Black August, Black Music and Black Power (From The Burning Spear newspaper’s Diasporic Music)

TORONTO–August is black and has been since Khatari Gaulden was murdered inside San Quentin on August 1, 1978.

Gaulden became the leader inside San Quentin after George Jackson was killed on August 21, 1971. Jonathan Jackson, George’s younger brother, attempted to negotiate the freedom of his brother in a San Rafael, California escape attempt on August 7, 1970.

Many have described Jonathan’s action as one of the boldest in U.S. history. The hit on the Louisiana born Gaulden was the spark that led to the Black August prairie fire. The hit on Africans “inside” and outside of the prison system continues in the 21st century.

The African Methodist Episcopal Church has been in the news since Dylann Roof’s shooting left nine dead in Mother Emanuel AME church in Charleston, South Carolina.

Few sources, however, have discussed the role that this historic black church played in the struggle for African liberation.

Among those slain at Mother Emanuel was Rev. Clementa Pinckney who was also a state senator.

Mother Emanuel was co-founded by Denmark Vesey (1767-July 2, 1822) aka Telemaque, the African martyr who led a rebellion in Charleston in 1822.

Vesey, a free man, was born in St. Thomas in the Caribbean. He planned an extensive slave rebellion.

Word of the rebellion was leaked to the state by the snitches of that period, and authorities arrested Vesey and other leaders before the uprising could begin.

Vesey planned to resettle those who revolted in the liberated black republic of Haiti. A colonial court in Charleston convicted and executed Vesey and others for the planned rebellion.

Duke Ellington commemorated Denmark Vesey

In 1944, the Washington D.C. born Duke Ellington composed works commemorating black freedom fighters: Denmark Vesey, Nat Turner, Frederick Douglass and Harriet Tubman.

Ortiz M. Walton pointed out in his 1972 book, “Music: Black, White & Blue,” “None of the latter group has been recorded, since the record industry is not concerned with portraying black history as much as making a profit.”

Very little has changed since 1972. The actor Danny Glover was given money by Hugo Chavez, then President of Venezuela, to do a film on Haiti’s Toussaint L’Ouverture. It never saw the light of day.

The right wing forces within the Unity government of Venezuela sabotaged the effort and the money never got to Glover.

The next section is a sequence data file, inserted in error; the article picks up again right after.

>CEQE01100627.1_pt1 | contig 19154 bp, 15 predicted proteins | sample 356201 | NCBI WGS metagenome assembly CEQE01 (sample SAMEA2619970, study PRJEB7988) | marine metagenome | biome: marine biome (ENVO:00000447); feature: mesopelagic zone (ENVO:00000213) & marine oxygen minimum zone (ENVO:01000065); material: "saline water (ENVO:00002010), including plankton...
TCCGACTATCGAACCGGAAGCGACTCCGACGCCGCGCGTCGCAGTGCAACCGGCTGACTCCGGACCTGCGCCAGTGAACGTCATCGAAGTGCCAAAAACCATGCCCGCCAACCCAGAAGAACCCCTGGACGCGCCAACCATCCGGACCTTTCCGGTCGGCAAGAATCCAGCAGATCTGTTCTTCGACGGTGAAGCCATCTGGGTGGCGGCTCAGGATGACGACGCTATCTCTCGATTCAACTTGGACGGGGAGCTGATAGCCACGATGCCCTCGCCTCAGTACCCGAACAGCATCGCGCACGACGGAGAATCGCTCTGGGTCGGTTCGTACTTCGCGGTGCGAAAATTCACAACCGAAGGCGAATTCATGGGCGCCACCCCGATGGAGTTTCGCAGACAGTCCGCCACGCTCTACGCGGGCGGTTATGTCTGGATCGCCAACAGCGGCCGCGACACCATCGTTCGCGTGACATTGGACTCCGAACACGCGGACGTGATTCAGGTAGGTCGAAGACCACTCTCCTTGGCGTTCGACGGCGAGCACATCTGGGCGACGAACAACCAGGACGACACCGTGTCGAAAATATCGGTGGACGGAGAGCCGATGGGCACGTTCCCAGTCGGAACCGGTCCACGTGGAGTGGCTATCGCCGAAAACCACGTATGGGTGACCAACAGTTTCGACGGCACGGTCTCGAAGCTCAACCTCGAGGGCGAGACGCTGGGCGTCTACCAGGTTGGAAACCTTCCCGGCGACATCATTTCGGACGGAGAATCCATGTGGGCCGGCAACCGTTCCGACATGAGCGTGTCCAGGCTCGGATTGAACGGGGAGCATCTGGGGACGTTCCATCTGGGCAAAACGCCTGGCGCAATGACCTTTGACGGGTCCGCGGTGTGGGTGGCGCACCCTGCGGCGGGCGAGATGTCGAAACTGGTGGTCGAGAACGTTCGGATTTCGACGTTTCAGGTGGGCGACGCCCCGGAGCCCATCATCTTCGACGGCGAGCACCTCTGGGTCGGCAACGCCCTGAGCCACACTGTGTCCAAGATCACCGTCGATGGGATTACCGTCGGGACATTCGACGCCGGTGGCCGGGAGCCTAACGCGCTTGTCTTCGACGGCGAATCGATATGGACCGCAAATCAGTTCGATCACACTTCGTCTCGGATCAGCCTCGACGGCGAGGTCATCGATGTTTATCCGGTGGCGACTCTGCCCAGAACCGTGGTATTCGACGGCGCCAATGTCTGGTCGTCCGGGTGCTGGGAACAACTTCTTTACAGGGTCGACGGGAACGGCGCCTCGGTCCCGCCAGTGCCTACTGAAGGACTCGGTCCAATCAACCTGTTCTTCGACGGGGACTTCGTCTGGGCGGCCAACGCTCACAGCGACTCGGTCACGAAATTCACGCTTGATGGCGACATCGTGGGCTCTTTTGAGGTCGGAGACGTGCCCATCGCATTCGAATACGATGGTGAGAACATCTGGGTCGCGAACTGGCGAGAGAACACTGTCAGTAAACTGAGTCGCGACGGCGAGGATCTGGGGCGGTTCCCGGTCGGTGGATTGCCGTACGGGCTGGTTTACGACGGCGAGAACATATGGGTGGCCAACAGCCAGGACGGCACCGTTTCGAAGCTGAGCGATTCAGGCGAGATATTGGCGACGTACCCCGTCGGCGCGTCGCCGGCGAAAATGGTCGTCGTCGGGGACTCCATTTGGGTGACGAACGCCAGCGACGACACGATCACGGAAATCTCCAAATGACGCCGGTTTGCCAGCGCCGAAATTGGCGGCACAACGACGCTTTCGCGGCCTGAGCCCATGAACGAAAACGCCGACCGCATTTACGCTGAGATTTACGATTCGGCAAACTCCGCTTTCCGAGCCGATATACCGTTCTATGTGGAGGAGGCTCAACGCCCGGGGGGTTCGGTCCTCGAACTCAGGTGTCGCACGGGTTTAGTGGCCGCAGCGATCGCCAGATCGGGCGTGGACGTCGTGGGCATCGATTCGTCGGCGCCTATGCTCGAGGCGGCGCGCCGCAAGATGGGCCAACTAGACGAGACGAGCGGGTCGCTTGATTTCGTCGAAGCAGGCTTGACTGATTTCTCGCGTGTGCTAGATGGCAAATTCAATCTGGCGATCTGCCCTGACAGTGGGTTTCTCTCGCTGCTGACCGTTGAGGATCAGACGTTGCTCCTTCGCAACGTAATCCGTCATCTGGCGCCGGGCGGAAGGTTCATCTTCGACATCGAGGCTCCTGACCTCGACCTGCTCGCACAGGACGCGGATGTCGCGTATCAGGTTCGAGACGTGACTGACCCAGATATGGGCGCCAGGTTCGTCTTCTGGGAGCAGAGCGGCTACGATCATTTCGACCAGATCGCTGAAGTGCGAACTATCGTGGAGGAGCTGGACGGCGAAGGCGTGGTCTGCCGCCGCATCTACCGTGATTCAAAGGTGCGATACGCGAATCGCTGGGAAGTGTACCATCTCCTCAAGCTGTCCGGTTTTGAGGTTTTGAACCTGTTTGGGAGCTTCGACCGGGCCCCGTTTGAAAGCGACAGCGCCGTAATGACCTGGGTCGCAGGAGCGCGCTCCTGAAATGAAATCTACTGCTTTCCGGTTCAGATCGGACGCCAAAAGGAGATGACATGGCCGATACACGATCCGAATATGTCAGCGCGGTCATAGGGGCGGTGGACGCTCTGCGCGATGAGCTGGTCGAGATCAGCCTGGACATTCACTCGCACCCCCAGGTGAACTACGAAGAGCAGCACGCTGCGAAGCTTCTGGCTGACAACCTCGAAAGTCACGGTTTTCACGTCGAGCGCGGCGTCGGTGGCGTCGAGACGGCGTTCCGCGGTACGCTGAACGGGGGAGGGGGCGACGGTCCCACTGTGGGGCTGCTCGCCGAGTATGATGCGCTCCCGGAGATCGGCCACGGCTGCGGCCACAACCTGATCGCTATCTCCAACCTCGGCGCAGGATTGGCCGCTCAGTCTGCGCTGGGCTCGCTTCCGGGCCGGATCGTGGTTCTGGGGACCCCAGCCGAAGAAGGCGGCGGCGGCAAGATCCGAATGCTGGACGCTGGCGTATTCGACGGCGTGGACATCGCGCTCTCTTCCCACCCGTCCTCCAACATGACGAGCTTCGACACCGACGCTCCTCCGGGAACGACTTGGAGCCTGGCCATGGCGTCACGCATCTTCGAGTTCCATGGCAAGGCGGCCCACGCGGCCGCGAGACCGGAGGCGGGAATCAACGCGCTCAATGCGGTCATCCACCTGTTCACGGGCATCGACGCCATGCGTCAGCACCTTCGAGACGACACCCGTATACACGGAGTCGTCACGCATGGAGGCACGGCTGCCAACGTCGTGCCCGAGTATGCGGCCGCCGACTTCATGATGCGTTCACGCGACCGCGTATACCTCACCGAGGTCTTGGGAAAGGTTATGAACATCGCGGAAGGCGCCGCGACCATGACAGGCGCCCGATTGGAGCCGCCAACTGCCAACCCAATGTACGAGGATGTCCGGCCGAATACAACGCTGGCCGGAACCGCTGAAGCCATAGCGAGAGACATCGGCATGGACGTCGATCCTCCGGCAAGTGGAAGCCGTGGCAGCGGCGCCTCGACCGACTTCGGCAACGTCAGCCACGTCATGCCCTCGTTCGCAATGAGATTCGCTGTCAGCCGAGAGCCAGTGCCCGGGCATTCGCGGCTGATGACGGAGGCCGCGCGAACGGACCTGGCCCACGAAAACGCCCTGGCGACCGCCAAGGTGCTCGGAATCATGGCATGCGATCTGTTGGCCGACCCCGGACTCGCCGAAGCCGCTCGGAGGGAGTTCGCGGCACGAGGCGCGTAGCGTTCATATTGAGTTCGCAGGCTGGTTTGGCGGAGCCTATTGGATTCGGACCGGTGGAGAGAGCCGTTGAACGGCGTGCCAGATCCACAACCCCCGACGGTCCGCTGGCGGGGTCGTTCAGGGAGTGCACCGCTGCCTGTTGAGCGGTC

Ellington journeyed to Africa four years earlier than the Black Panther Party. He brought his orchestra to Dakar, Senegal to perform at the World Festival of Negro Arts in 1966. The Black Panther Party opened an office in Algeria on September 1, 1970.

There was, however, another segment of Africans in America who did not support this event in Senegal.

Penny M. Von Eschen pointed out in “Satchmo Blows Up The World,” “Novelist James Baldwin and singer Harry Belafonte boycotted the festival, criticizing the “approach” of Senghor, by which they meant everything from the concept of negritude to the U.S.-friendly politics of Senegal (Ralph Ellison and the actors Ossie Davis and Sidney Poitier also boycotted.)

Belafonte had visited Guinea several times as a cultural advisor to President Sekou Toure and had criticized Senegal for failing to break off relations with Britain over Rhodesia’s UDI, as Guinea had done.”

“Stingray” Davis tribute, George Clinton memoir

I paid tribute to Ray “Stingray” Davis who was a foundation member of the Parliaments with George Clinton, Fizzy Haskins, Calvin Simon and Grady Thomas also on Diasporic Music on Uhuru Radio.

Davis joined the Temptations replacing Melvin Franklin after he joined the ancestors. Davis was a member of Parliament/Funkadelic and Zapp.

I followed Davis’ career up until he reunited with the Original P. The last time I saw Davis was at the Silver Dollar in Toronto.

George Clinton tells his story in his memoir, “Brothas Be, Yo Like George, Ain’t That Funkin’ Kinda Hard on You?” Clinton spent many years in two suburbs of Toronto.

His five man vocal group, the Parliaments came out of Plainfield, New Jersey. Clinton himself lived in Newark. He always had entrepreneurial skills and actually took over a barber shop once the opportunity presented itself.

Gary Shider, Glen Goins and others were kids at that time who hung out at Clinton’s shop. He sent Shider and others to Toronto because they were afraid that they would wind up drug addicts if they stayed in New Jersey.

They stayed place in Toronto until 1972. In Toronto they made a name for themselves as United Soul playing at the Hank Nests and the Le Coq D’Or.

Regina Jones, Soul Magazine and the Watts Revolt

Regina Jones founded Soul Magazine along with her late husband Ken Jones. Jones was on my radio program Diasporic Music on Uhuru Radio recently.

The 50th anniversary of the Watts Revolt will be August 2015. The idea for Soul Magazine came from Ken watching Watts burn. The Los Angeles rebellion stopped the so-called gang activities.

Many gang members joined the Black Panther Party under the leadership of Bunchy Carter, the Nation of Islam with Minister John Shabazz, the Student Nonviolent Coordinating Committee (SNCC) under the leadership of Ron Wilkins aka Brother Crook.

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